Fast Facts & Figures About Social Security, 2015

FastFacts2015-2 The new Fast Facts & Figures About Social Security, 2015 booklet is now available.

I like this booklet. Perhaps you will too.

Issued annually, this short booklet answers frequently asked questions about the programs administered by the Social Security Administration (SSA). It highlights basic program data for the Social Security retirement, survivors, and disability (OASDI) and Supplemental Security Income (SSI) programs.

Tables and charts illustrate the range of program beneficiaries, from the country’s oldest to its youngest citizens. In all, about 64.2 million people received some type of Social Security benefit or SSI assistance in 2014.

Different topics are easily tabbed for your interest. All are worth your time. In particular, see the “Relative Importance of Social Security” chart in the “Income of the Aged Population” section.




Social Security & SSI payment dates for 2016

Payment dates for Social Security benefits and the separate Supplemental Security Income (SSI) program have been a very popular topic ever since I started these posts.

The 2016 schedule of payment dates is now available for viewing or downloading as a pdf file at

Most people starting Social Security since 1997 receive routine benefits on one of four days throughout the month: on the third of the month and on the second, third and fourth Wednesdays of the month. What day will yours arrive?

With several exceptions, Social Security payment dates now depend on the number holder’s (NH) date of birth. You are the NH if receiving Social Security on your own work record. If receiving based on the work of someone else, that person is the NH.

Therefore, if you receive Social Security retirement or disability through your own work, the payment date is based on your birth date. A child or spouse receiving benefits on your record will also have a payment date based on your birth date.

A couple can receive Social Security payment on different days if each person is receiving his or her own retirement benefit.

Social Security benefits are generally paid on the second Wednesday if the number holder was born within the first 10 days of a month, the third Wednesday if born within the 11-20th days and on the fourth Wednesday if born within the 21-31st days.  

Not all Social Security payment dates are birth date based. If you received Social Security before May 1997, your payment date is usually the third of the month. People eligible for both Social Security and Supplemental Security Income (SSI) generally receive SSI on the first and their Social Security on the third of the month.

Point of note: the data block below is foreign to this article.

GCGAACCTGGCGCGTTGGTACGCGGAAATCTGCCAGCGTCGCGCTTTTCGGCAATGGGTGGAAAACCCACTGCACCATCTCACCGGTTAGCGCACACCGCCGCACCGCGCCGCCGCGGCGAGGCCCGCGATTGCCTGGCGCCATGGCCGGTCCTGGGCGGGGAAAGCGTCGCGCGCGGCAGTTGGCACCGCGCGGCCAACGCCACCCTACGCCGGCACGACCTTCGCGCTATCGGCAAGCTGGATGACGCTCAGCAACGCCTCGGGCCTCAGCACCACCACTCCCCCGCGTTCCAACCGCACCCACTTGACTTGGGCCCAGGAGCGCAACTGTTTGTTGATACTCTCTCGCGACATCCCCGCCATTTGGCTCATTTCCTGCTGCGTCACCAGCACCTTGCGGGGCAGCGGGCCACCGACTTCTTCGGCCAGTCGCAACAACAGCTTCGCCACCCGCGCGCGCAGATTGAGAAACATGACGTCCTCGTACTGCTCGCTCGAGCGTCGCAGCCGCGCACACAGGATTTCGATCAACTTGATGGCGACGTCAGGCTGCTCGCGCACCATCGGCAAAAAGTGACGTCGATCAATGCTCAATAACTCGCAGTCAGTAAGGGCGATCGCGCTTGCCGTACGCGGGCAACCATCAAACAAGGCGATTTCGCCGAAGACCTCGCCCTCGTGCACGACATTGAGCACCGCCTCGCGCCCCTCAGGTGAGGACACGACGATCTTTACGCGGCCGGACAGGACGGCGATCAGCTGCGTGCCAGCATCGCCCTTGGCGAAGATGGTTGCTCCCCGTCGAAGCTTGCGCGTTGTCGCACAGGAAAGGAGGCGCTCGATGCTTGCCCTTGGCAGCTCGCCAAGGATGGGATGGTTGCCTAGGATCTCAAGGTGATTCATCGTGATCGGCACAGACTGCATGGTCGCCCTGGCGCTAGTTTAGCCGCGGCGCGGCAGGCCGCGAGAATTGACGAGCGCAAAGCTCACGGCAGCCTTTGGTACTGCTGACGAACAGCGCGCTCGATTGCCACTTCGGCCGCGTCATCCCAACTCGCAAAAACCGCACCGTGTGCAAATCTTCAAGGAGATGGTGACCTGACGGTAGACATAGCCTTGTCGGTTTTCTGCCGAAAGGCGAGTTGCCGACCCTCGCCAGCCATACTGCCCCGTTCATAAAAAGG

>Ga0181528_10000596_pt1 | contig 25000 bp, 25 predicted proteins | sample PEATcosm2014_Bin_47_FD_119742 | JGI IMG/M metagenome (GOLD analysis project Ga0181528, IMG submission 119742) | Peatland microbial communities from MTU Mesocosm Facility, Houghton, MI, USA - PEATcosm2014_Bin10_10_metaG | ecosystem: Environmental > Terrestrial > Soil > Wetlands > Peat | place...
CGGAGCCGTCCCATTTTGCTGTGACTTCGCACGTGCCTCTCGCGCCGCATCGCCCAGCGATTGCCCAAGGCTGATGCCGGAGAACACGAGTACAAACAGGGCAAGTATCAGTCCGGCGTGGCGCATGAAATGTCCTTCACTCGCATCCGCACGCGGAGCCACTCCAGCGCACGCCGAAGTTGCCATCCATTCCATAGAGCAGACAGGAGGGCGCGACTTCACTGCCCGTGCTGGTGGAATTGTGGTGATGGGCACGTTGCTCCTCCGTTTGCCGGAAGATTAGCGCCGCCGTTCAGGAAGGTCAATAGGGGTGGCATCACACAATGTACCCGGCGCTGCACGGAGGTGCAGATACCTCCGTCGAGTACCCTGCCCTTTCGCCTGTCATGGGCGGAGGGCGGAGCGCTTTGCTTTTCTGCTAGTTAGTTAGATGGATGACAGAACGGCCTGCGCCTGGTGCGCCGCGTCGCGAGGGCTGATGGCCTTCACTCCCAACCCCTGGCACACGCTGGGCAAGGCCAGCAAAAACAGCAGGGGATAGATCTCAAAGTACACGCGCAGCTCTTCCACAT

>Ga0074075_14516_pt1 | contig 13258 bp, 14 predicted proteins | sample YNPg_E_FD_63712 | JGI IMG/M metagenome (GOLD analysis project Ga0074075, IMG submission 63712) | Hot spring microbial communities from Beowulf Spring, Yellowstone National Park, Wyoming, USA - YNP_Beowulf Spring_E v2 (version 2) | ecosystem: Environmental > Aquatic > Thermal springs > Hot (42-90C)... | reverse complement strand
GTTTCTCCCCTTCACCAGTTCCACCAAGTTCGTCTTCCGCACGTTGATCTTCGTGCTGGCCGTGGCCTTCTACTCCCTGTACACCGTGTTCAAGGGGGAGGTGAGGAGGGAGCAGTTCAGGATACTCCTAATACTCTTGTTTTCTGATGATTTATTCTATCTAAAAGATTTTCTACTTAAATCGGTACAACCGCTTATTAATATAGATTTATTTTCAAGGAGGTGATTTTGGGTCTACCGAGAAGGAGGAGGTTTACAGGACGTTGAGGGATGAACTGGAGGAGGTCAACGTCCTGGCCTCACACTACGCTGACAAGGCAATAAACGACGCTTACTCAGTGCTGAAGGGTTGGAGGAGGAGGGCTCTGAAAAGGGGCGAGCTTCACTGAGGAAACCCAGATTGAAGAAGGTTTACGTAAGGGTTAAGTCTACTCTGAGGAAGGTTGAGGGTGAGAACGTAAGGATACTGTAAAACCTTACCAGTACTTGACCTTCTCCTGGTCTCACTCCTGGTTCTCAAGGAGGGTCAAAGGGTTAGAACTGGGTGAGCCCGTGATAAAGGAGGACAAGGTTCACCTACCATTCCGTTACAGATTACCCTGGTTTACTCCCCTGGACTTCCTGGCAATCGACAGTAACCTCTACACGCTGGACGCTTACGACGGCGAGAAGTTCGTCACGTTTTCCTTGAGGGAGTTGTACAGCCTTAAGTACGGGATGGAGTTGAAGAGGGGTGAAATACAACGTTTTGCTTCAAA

Supplemental Security Income (SSI) funds are usually paid on the first of a month.

As noted on the 2016 schedule, regular payment dates for both Social Security and Supplemental Security Income (SSI) are advanced if the usual date falls on a day when financial institutions such as banks or credit unions are closed.

One more item about payments: routine Social Security retirement, disability and survivors benefits are paid in the following month, meaning the benefit for October arrives in November. Routine Supplemental Security Income (SSI) payments are for the month paid so SSI arriving in October is for October.

 A link to the 2016 calendar has been added to my Areavoices homepage blogroll.


Are any illnesses automatically approved for Social Security disability?

Q: Are any illnesses automatically approved for Social Security disability?

A: Not automatically approved, but several ways are used to speed up the medical decision for certain medical circumstances. 

Social Security disability has both work and medical requirements. The separate, need based, Supplemental Security Income (SSI) program has financial limits and the same adult medical requirements.  

Social Security disability work requirements and SSI financial limits must be met before medical requirements are considered. For purposes of this answer, assume that these nonmedical requirements are met. 

Social Security has a strict definition of disability based on inability to work, with no provision for partial or temporary disability. In summary, you cannot do the work you did before, cannot be expected to adjust to other work because of your health, and your injury or illness has lasted or is expected to last for at least one year or result in death.  

An official medical decision is always required but some medical conditions are so serious that their conditions obviously meet disability standards. For these, the Compassionate Allowances (CAL) initiative is a way to expedite the processing of Social Security and SSI disability claims.  

Compassionate Allowances is an internal method to identify and speed up the medical decision. It is not a separate application and does not remove any Social Security or SSI requirements. For example, the Social Security disability waiting period still applies even when a medical allowance has been approved. 

Again not automatic medical approvals, other methods of expediting a medical decision are used for Social Security and SSI. These are different from Compassionate Allowances. 

One Social Security disability example is Wounded Warriors. Military service members can receive expedited processing of disability claims from Social Security if the disability occurred while on active duty. In addition, since March 2014, veterans who have a VA compensation rating of 100% permanent and total (P&T) may receive expedited processing of applications for Social Security disability benefits. 

One Supplemental Security Income (SSI) disability example is presumptive disability. For some severe medical conditions, where medical allowance is expected, several months of payment are sometimes payable in advance of receiving the official medical decision.